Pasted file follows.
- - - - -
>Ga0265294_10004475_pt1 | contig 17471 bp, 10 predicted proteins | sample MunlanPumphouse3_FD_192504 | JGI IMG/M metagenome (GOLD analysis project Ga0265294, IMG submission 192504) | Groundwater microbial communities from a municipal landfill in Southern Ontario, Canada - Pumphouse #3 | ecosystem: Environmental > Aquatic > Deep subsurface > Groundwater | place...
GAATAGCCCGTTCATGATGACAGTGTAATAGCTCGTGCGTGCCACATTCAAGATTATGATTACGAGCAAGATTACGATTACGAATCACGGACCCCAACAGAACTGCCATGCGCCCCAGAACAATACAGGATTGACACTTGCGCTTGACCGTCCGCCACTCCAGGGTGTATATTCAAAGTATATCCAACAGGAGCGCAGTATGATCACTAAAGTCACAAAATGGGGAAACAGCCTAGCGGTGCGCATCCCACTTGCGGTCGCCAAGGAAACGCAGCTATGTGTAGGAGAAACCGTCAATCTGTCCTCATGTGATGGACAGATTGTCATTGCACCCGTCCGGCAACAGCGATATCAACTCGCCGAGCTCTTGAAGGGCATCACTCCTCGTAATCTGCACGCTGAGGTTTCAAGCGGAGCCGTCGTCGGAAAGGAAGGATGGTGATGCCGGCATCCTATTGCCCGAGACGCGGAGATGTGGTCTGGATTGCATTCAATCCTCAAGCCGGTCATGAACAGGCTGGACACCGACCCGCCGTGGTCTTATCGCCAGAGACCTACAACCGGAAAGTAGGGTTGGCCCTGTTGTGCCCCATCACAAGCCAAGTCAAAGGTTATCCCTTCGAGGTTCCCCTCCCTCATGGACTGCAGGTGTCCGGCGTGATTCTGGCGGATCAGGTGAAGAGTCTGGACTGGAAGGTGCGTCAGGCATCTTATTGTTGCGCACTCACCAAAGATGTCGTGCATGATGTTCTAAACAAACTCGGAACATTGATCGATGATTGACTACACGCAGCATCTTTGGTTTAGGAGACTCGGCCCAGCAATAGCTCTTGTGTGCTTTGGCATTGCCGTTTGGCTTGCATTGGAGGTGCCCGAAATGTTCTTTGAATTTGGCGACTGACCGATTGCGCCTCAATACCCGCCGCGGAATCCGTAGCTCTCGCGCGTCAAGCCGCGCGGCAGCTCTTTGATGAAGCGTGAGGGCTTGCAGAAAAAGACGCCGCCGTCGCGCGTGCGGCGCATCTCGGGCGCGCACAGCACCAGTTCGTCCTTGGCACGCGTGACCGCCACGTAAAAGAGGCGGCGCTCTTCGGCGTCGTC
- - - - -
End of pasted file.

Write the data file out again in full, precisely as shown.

>Ga0265294_10004475_pt1 | contig 17471 bp, 10 predicted proteins | sample MunlanPumphouse3_FD_192504 | JGI IMG/M metagenome (GOLD analysis project Ga0265294, IMG submission 192504) | Groundwater microbial communities from a municipal landfill in Southern Ontario, Canada - Pumphouse #3 | ecosystem: Environmental > Aquatic > Deep subsurface > Groundwater | place...
GAATAGCCCGTTCATGATGACAGTGTAATAGCTCGTGCGTGCCACATTCAAGATTATGATTACGAGCAAGATTACGATTACGAATCACGGACCCCAACAGAACTGCCATGCGCCCCAGAACAATACAGGATTGACACTTGCGCTTGACCGTCCGCCACTCCAGGGTGTATATTCAAAGTATATCCAACAGGAGCGCAGTATGATCACTAAAGTCACAAAATGGGGAAACAGCCTAGCGGTGCGCATCCCACTTGCGGTCGCCAAGGAAACGCAGCTATGTGTAGGAGAAACCGTCAATCTGTCCTCATGTGATGGACAGATTGTCATTGCACCCGTCCGGCAACAGCGATATCAACTCGCCGAGCTCTTGAAGGGCATCACTCCTCGTAATCTGCACGCTGAGGTTTCAAGCGGAGCCGTCGTCGGAAAGGAAGGATGGTGATGCCGGCATCCTATTGCCCGAGACGCGGAGATGTGGTCTGGATTGCATTCAATCCTCAAGCCGGTCATGAACAGGCTGGACACCGACCCGCCGTGGTCTTATCGCCAGAGACCTACAACCGGAAAGTAGGGTTGGCCCTGTTGTGCCCCATCACAAGCCAAGTCAAAGGTTATCCCTTCGAGGTTCCCCTCCCTCATGGACTGCAGGTGTCCGGCGTGATTCTGGCGGATCAGGTGAAGAGTCTGGACTGGAAGGTGCGTCAGGCATCTTATTGTTGCGCACTCACCAAAGATGTCGTGCATGATGTTCTAAACAAACTCGGAACATTGATCGATGATTGACTACACGCAGCATCTTTGGTTTAGGAGACTCGGCCCAGCAATAGCTCTTGTGTGCTTTGGCATTGCCGTTTGGCTTGCATTGGAGGTGCCCGAAATGTTCTTTGAATTTGGCGACTGACCGATTGCGCCTCAATACCCGCCGCGGAATCCGTAGCTCTCGCGCGTCAAGCCGCGCGGCAGCTCTTTGATGAAGCGTGAGGGCTTGCAGAAAAAGACGCCGCCGTCGCGCGTGCGGCGCATCTCGGGCGCGCACAGCACCAGTTCGTCCTTGGCACGCGTGACCGCCACGTAAAAGAGGCGGCGCTCTTCGGCGTCGTC